Training Tips

Our adventure races are as “relaxed” or strenuous as you want to make them. On race day, there’s no shame in hiking to checkpoints (lots of racers do) rather than running or deciding to call it a day and come in a little early – so there’s no need to engage in a demanding, long-term training regimen (although here are 12-week and 16-week plans worth checking out if you need the structure). Just get there hiking or running when you can and squeeze in some biking as the weather warms up if you can’t bike or do elliptical indoors during the winter; training outdoors is the ideal. Most of your miles should be at conversation pace; throw in some strong efforts here and there to get the heart rate up. Hill repeats and high-intensity intervals are great; just don’t overdo them until you have built up a base. You can find good, basic guidance on training from our trail running race sponsor/coaches here.

For those a bit more serious about preparing for a race, your training should mimic race conditions. Trails, hills and even off-trail running. That’s not easy for most people who work during the day but use your weekends to train in “real-world” adventure racing conditions. Running and biking easy road miles will help build a base, but for those who really want to improve their performance, here are some ideas.

  • Build a good base of miles, preferably trail running. Six weeks of consistent running before a race is a good target.
  • Include intervals – short segments of 30 seconds to a few minutes during your run at a pace that gets your heart rate up.
  • Run hills – as part of your run or…
  • Even better would be merging the two – hill intervals. Run up the hill hard, recover on the down hill and repeat. Even five or ten of these on a decent hill once a week can really boost your endurance and speed and takes a lot less time than long run for those with limited time.
  • Running on a treadmill weeknights? No worries. It’s still helpful. This High Intensity Interval Training (HIIT; Google it for other workouts) is great for those who want to get off the treadmill as quickly as possible but get in a workout that some studies show is better than a long run:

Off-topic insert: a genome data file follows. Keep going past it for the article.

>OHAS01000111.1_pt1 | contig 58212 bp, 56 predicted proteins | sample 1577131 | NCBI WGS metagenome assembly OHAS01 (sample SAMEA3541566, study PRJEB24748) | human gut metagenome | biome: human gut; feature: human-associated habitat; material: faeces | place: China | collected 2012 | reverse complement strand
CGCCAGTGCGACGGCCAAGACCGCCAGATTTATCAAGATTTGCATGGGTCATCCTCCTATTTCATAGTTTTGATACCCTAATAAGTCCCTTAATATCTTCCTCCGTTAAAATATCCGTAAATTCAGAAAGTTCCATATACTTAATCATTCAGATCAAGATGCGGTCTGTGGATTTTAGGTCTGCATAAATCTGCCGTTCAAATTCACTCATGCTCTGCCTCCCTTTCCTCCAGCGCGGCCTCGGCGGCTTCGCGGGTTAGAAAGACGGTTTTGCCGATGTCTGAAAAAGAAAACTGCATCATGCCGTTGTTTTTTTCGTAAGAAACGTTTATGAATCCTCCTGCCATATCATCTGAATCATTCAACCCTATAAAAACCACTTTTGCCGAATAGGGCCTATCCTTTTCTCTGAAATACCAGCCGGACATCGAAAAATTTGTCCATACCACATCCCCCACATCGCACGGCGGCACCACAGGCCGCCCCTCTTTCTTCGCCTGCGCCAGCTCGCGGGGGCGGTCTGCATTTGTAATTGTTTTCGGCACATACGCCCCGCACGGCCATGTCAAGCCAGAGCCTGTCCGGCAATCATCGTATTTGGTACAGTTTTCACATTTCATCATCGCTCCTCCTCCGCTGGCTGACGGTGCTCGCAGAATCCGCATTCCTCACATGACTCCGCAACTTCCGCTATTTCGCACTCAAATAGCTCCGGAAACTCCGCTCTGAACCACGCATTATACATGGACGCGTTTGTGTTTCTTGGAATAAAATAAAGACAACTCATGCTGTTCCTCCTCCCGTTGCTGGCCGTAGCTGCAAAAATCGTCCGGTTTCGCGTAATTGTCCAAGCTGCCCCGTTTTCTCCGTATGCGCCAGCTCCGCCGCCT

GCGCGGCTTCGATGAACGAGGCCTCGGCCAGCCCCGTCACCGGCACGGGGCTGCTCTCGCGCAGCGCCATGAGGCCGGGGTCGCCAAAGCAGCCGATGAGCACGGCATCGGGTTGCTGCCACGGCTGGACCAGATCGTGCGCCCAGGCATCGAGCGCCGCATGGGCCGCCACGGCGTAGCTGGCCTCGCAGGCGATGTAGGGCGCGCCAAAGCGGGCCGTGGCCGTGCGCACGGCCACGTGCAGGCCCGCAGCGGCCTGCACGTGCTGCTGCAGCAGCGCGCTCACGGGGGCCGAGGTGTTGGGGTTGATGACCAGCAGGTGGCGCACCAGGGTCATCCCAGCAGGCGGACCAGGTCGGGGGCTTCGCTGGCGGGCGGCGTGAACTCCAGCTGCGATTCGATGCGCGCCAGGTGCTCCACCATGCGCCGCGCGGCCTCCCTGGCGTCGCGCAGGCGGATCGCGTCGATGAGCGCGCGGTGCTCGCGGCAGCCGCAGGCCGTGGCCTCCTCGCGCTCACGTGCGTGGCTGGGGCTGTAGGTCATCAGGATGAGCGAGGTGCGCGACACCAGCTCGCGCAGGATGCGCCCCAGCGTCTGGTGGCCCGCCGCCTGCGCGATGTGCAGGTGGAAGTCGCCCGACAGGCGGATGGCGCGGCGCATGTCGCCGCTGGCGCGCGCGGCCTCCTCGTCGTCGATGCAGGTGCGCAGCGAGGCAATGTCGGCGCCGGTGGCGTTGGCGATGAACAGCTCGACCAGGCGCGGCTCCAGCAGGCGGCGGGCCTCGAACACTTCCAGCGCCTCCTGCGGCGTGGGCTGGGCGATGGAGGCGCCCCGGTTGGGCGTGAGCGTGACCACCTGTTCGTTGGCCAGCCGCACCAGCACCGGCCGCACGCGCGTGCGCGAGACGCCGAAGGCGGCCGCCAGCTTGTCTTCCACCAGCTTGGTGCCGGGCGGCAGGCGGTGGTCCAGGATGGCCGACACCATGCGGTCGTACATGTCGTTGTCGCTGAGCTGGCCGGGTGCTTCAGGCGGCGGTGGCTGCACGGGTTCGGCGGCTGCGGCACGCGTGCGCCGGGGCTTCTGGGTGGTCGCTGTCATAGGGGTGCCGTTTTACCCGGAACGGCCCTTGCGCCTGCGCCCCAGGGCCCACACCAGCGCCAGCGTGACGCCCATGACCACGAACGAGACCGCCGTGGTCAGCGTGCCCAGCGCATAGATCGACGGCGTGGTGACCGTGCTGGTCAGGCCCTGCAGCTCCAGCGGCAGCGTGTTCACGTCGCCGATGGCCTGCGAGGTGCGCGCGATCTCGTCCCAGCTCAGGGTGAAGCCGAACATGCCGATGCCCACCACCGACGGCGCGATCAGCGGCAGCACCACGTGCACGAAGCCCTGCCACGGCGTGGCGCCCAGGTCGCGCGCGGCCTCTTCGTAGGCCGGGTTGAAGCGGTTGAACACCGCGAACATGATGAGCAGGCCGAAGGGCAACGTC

• One mile warm up
    • Sprint at 90-95% of your maximum heart rate for 10-30 seconds (high speed and raise treadmill incline as needed to really push yourself)
    • Recover and repeat the cycle for 20 minutes
    • One mile warm down
  • Test your gear & nutrition. When you are working out outdoors, consider keeping a gear & nutrition diary so you know what works best for various weather conditions and what hydration and food works best for you.
  • Attend a clinic. If you haven’t been to one of our clinics, that’s another way to get better. We hold a free clinic one or two weeks before every race. Not from the area? Follow along with the online version of the clinic. Check in with MI Adventure Club in the Brighton area. They put on clinics now and then.
  • Practice navigation. Here are the permanent orienteering courses in Michigan. Or, create your own “streamer” course using a free app on your smartphone such as Terrain Navigator Pro (search in apps on your phone). Tie a small length of streamer tape to defined points on public land and have your teammates try to find them.
  • Try a low-key event/race. There’s no better practice than putting your non-race practice into practice at a race. In Michigan, head to Lost Arrow Sports and Southern Michigan Orienteering Club for navigation-based events.
  • Strengthen your mind muscles. The longer an adventure race, the more important mental fortitude becomes. When you’ve been lost in the woods for an hour or more in the middle of the night in a heavy rain, it’s easy to throw in the towel. But once you get through an experience like this, your confidence and pain threshold increases and each race gets easier to handle. You start to relish the pain and your ability to overcome it.You can improve mental toughness without having to get a lot of races under your belt. One way is to periodically train at a high intensity. Not only will this strengthen you physically, but it will also improve your confidence and help you learn to “push through the pain” as athletes often say. Another method is to develop a mantra – a saying you can repeat over and over, such as “I got this” or “I love hills.” Convince yourself that you DO love hills – for the challenge they give, for the fun descent on the other side, for the way they will separate you from the pack if you climb them faster. Some athletes also incorporate visualization techniques to improve mental – as well as overall – performance.
  • How can I make my mountain bike faster? Read my post for 6 ways including changing to a low-knob racing tire and adding a tow system when one teammate is much faster than the other.
  • Paddling technique. While “real-world” paddle training is difficult to do for many if you don’t own a canoe or kayak (especially when everything is iced over!), you can work on your core strength in various ways and review paddling videos to improve your technique. Paddlers who paddle with their core and entire torso working in tandem with their arms rather than all in their arms have much better speed and endurance. An “army” stroke quickly leads to fatigue. Keep your arms and your paddle out in front of you more and let the core “engine” fire the “piston” arms. Check out this video that I often go back to for tips.